Could Steven Spielberg’s semi-autobiographical The Fabelmans, about the artistic birth of and influences on perhaps the most populist American film director of all time, clinch the Best Picture Oscar come next March? Current thinking is that the picture, and its popular director, are well positioned for top honors. But is the film good enough? That may another matter.
Certainly on the subject of filmmaker origin stories Spielberg is in good company this movie season, one that has seen several directorial memoirs mounted via various, semi-fictional guises—James Gray looks at his adolescence and privilege in Armageddon Time, Alejandro Gonazalez-Inarritu contemplates imposter syndrome in Bardo: False Chronicle of a Handful of Truths, Sam Mendes nods to his early love of movies in Empire of Light and several degrees removed (and minus the self-reflection) is Damien Chazelle, paying Hollywood Babylon homage to backstage bacchanalia circa 1930s. Movies about men and the movies that made them—introspective variations on Fellini’s prototypical 8 1/2—are suddenly back en vogue. But does that make them good?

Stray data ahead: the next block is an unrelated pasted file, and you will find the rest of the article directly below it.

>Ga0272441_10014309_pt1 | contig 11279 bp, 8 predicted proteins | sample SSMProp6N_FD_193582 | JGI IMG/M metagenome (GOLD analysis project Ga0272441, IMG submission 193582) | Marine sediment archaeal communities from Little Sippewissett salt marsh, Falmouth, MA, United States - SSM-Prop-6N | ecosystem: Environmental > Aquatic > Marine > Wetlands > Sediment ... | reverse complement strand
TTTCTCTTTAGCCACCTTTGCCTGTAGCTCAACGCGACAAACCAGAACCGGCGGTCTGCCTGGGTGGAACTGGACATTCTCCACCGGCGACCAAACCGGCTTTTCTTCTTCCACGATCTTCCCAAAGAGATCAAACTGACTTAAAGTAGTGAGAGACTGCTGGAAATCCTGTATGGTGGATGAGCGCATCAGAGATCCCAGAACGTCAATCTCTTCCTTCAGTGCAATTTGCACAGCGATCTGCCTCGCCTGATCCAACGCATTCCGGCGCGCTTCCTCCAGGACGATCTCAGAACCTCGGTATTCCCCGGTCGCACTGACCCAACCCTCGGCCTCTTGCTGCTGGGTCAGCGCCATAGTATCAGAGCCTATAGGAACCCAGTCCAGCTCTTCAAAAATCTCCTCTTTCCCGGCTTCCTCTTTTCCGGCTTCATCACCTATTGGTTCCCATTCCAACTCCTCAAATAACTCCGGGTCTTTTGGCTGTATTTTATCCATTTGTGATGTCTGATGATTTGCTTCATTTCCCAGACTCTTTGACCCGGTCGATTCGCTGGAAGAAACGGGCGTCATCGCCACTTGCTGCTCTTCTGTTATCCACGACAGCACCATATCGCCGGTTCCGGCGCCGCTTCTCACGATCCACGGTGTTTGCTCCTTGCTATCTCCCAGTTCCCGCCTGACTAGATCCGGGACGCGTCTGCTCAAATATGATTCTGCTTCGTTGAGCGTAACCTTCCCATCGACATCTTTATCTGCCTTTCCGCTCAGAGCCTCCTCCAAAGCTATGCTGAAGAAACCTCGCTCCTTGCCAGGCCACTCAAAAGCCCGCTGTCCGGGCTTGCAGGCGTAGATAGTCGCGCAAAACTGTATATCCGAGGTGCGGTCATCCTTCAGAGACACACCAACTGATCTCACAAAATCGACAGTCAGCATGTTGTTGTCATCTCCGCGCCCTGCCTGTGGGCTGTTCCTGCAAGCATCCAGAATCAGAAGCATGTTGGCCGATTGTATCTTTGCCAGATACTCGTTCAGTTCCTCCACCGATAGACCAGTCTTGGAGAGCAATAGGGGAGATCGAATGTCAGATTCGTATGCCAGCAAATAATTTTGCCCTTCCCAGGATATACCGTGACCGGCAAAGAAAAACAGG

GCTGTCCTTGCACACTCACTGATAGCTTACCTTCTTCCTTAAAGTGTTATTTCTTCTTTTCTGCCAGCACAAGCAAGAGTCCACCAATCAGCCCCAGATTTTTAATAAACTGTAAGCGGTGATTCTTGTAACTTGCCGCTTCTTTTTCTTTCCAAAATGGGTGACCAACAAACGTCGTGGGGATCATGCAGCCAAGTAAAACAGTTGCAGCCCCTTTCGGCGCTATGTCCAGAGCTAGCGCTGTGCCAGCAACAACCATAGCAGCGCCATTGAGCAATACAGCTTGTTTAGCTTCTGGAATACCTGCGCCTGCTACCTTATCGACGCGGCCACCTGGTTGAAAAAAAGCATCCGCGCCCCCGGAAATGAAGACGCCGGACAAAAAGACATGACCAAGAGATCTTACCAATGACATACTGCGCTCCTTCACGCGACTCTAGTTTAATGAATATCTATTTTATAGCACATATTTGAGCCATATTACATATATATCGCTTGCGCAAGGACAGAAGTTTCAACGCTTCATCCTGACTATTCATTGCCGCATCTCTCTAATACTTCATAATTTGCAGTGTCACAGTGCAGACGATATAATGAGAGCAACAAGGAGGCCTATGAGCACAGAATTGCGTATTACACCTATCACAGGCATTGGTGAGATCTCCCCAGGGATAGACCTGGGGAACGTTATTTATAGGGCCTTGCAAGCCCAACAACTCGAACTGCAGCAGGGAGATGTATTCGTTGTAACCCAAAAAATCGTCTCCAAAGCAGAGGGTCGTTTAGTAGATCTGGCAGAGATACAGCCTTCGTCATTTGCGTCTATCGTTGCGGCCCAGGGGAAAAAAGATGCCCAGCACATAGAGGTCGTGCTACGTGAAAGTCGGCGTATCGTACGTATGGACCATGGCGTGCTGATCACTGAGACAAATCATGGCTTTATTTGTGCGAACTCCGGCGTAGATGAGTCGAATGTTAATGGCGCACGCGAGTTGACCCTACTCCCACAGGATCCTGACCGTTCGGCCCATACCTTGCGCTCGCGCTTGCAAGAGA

In Spielberg’s case, it means somewhere in the middle. Co-written by the filmmaker and longtime collaborator Tony Kushner, The Fablemans is a curiously episodic film with flashes of inspiration, elation and sorrow. Yet somehow, for its often enjoyable merits, it lacks sweep and grandeur. For a movie about artistic passion, it often feels, well, told in a slightly lower key.
Paul Dano and Michelle Williams play 1952 married couple Burt and Mitzi Fabelman (surrogates for Spielberg’s mom and pop), immediately established as polar opposites—she’s the artist and he’s the scientist—and as the picture opens they accompany young son Sammy (Mateo Zoryon Francis-DeFord) to a showing of Cecile B. DeMille’s The Greatest Show on Earth, an opus that makes a profound impression on the youth.